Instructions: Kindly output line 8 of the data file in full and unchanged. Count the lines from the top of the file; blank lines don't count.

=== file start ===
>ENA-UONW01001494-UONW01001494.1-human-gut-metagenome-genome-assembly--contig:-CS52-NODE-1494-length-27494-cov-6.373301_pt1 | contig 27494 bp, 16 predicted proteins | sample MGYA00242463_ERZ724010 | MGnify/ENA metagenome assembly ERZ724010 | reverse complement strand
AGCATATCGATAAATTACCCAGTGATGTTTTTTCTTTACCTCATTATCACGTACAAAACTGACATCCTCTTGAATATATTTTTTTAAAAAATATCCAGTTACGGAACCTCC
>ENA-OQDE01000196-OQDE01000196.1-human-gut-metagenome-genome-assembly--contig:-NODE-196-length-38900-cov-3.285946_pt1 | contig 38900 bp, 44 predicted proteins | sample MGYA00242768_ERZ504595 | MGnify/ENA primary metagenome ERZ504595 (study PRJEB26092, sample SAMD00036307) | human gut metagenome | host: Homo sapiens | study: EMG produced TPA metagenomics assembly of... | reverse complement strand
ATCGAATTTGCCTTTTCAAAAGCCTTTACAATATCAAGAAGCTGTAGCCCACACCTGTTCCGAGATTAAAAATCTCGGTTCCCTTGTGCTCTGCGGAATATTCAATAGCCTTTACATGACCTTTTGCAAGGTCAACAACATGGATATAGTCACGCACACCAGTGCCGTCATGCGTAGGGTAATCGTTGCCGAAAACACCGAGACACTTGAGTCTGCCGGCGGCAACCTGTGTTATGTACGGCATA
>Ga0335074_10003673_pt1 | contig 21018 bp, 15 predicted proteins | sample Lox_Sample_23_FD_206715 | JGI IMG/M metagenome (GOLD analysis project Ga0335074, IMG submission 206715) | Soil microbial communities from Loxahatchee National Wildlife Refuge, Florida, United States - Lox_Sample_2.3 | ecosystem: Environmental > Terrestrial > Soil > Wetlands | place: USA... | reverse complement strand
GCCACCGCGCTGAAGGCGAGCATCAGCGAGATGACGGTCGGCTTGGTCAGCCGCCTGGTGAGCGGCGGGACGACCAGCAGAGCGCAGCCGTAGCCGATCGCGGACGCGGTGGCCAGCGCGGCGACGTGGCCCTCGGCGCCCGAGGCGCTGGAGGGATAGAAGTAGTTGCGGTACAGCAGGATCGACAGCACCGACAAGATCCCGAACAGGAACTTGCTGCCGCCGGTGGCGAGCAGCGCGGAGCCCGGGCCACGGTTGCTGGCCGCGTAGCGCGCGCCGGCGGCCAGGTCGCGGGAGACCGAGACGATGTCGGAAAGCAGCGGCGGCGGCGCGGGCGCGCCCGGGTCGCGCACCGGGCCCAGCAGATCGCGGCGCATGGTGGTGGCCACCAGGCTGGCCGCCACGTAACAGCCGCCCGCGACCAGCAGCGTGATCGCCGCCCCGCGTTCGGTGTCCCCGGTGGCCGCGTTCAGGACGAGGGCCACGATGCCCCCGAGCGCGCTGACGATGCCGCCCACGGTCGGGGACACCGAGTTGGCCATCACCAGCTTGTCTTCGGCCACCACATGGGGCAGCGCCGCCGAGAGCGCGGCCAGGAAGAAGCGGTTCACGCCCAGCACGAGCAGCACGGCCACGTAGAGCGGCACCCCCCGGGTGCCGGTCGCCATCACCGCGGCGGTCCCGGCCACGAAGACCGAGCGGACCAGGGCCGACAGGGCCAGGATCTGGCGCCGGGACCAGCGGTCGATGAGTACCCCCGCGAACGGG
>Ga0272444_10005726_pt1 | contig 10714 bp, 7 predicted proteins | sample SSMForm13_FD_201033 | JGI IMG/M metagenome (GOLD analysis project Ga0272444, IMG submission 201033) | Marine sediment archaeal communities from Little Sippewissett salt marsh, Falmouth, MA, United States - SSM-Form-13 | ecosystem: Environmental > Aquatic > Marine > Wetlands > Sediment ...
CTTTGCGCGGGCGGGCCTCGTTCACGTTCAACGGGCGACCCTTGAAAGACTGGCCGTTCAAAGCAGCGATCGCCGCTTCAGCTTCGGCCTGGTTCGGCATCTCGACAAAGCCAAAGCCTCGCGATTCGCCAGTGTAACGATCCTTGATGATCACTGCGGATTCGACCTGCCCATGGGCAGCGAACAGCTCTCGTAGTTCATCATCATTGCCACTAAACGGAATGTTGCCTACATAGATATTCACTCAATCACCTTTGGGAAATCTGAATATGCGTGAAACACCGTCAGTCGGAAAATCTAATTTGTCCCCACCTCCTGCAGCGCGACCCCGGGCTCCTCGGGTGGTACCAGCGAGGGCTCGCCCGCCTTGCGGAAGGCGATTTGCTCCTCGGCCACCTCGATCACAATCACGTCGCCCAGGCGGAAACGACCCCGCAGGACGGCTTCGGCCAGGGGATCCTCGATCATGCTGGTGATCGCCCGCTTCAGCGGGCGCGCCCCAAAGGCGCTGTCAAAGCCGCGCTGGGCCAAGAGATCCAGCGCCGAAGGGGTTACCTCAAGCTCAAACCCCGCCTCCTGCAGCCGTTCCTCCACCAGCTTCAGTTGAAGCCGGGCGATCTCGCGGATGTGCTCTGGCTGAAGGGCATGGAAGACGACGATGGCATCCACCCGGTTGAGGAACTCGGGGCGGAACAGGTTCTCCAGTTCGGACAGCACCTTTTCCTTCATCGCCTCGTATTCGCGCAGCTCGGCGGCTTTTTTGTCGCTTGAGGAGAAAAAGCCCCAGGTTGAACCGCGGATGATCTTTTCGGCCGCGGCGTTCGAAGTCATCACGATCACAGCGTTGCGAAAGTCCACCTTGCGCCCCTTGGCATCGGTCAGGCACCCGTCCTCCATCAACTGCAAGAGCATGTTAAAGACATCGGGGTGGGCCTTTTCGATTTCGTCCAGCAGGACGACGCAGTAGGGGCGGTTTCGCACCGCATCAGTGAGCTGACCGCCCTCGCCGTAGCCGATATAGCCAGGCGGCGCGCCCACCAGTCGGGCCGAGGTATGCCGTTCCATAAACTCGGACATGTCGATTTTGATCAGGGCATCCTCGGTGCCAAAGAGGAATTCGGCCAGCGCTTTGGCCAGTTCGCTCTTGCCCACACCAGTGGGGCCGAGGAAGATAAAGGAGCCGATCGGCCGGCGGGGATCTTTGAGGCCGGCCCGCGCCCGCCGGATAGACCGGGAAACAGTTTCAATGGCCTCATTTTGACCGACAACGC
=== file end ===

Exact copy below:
CTTTGCGCGGGCGGGCCTCGTTCACGTTCAACGGGCGACCCTTGAAAGACTGGCCGTTCAAAGCAGCGATCGCCGCTTCAGCTTCGGCCTGGTTCGGCATCTCGACAAAGCCAAAGCCTCGCGATTCGCCAGTGTAACGATCCTTGATGATCACTGCGGATTCGACCTGCCCATGGGCAGCGAACAGCTCTCGTAGTTCATCATCATTGCCACTAAACGGAATGTTGCCTACATAGATATTCACTCAATCACCTTTGGGAAATCTGAATATGCGTGAAACACCGTCAGTCGGAAAATCTAATTTGTCCCCACCTCCTGCAGCGCGACCCCGGGCTCCTCGGGTGGTACCAGCGAGGGCTCGCCCGCCTTGCGGAAGGCGATTTGCTCCTCGGCCACCTCGATCACAATCACGTCGCCCAGGCGGAAACGACCCCGCAGGACGGCTTCGGCCAGGGGATCCTCGATCATGCTGGTGATCGCCCGCTTCAGCGGGCGCGCCCCAAAGGCGCTGTCAAAGCCGCGCTGGGCCAAGAGATCCAGCGCCGAAGGGGTTACCTCAAGCTCAAACCCCGCCTCCTGCAGCCGTTCCTCCACCAGCTTCAGTTGAAGCCGGGCGATCTCGCGGATGTGCTCTGGCTGAAGGGCATGGAAGACGACGATGGCATCCACCCGGTTGAGGAACTCGGGGCGGAACAGGTTCTCCAGTTCGGACAGCACCTTTTCCTTCATCGCCTCGTATTCGCGCAGCTCGGCGGCTTTTTTGTCGCTTGAGGAGAAAAAGCCCCAGGTTGAACCGCGGATGATCTTTTCGGCCGCGGCGTTCGAAGTCATCACGATCACAGCGTTGCGAAAGTCCACCTTGCGCCCCTTGGCATCGGTCAGGCACCCGTCCTCCATCAACTGCAAGAGCATGTTAAAGACATCGGGGTGGGCCTTTTCGATTTCGTCCAGCAGGACGACGCAGTAGGGGCGGTTTCGCACCGCATCAGTGAGCTGACCGCCCTCGCCGTAGCCGATATAGCCAGGCGGCGCGCCCACCAGTCGGGCCGAGGTATGCCGTTCCATAAACTCGGACATGTCGATTTTGATCAGGGCATCCTCGGTGCCAAAGAGGAATTCGGCCAGCGCTTTGGCCAGTTCGCTCTTGCCCACACCAGTGGGGCCGAGGAAGATAAAGGAGCCGATCGGCCGGCGGGGATCTTTGAGGCCGGCCCGCGCCCGCCGGATAGACCGGGAAACAGTTTCAATGGCCTCATTTTGACCGACAACGC